by Mitch Kokai
Senior Political Analyst, John Locke Foundation
Twice as many voters say their health plans have gotten worse than say they have improved, according to a Morning Consult poll released Tuesday.
Thirty percent of respondents said their health insurance coverage has become worse in the past year, while just 15 percent said it had gotten better, in the poll of 2,016 registered voters taken Sept. 8-10.
Respondents also indicated dissatisfaction with health insurance on a number of other fronts. Fifty-five percent said they’re paying more for their insurance coverage. Twenty-four percent said they have lost access to their doctors in the past year because those providers were out of network. Thirty percent said they delayed or avoided emergency medical care in the past year out of fear of costs.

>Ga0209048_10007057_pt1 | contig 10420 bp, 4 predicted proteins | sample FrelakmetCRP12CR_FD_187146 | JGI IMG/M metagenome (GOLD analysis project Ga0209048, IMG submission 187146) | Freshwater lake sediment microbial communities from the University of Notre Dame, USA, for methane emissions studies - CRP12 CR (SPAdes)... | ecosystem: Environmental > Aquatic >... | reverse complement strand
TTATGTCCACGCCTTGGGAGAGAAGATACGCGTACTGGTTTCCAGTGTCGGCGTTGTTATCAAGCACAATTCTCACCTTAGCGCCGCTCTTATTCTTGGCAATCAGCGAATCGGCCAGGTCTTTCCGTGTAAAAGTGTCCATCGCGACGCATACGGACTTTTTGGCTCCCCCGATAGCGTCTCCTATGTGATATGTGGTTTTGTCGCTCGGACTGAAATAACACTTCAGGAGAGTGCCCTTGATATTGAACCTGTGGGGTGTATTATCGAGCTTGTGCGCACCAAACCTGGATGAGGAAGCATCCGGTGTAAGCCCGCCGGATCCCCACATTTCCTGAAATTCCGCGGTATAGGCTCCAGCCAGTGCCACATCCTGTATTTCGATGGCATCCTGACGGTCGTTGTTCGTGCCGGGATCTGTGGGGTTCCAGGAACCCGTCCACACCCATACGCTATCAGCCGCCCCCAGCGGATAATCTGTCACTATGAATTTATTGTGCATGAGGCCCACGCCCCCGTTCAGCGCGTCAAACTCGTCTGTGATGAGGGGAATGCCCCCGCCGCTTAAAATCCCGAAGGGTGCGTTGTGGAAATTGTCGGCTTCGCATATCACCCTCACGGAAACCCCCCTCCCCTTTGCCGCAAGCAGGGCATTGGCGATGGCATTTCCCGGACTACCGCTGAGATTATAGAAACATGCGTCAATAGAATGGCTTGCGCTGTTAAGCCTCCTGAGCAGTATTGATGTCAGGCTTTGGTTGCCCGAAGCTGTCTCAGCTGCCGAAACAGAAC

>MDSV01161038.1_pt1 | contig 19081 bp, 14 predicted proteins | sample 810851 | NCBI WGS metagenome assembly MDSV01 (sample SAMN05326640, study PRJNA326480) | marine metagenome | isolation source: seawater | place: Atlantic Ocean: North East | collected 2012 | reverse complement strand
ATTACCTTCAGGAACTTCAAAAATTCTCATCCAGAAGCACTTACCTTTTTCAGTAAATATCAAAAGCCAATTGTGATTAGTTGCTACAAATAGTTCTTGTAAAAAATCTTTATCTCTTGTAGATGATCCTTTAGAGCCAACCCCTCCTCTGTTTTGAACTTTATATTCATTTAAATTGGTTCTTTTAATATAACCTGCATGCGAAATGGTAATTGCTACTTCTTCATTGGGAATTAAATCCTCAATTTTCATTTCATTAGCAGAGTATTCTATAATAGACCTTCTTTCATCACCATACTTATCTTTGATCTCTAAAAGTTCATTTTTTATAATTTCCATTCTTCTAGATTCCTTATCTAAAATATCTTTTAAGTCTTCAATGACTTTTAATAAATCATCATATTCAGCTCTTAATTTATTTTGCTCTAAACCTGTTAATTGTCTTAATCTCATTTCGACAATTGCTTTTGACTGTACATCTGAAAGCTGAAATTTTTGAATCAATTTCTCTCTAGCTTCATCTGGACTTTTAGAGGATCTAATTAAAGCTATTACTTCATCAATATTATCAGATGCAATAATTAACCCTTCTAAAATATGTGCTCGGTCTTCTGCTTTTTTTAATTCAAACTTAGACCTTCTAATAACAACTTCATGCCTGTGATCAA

The poll was commissioned by the American College of Emergency Physicians, which said the findings underscore problems with high-deductible insurance plans, which require patients to foot more of the bill before benefits kick in. Health advocates have complained that many of the Affordable Care Act marketplace plans include hefty deductibles, which can hurt consumers financially.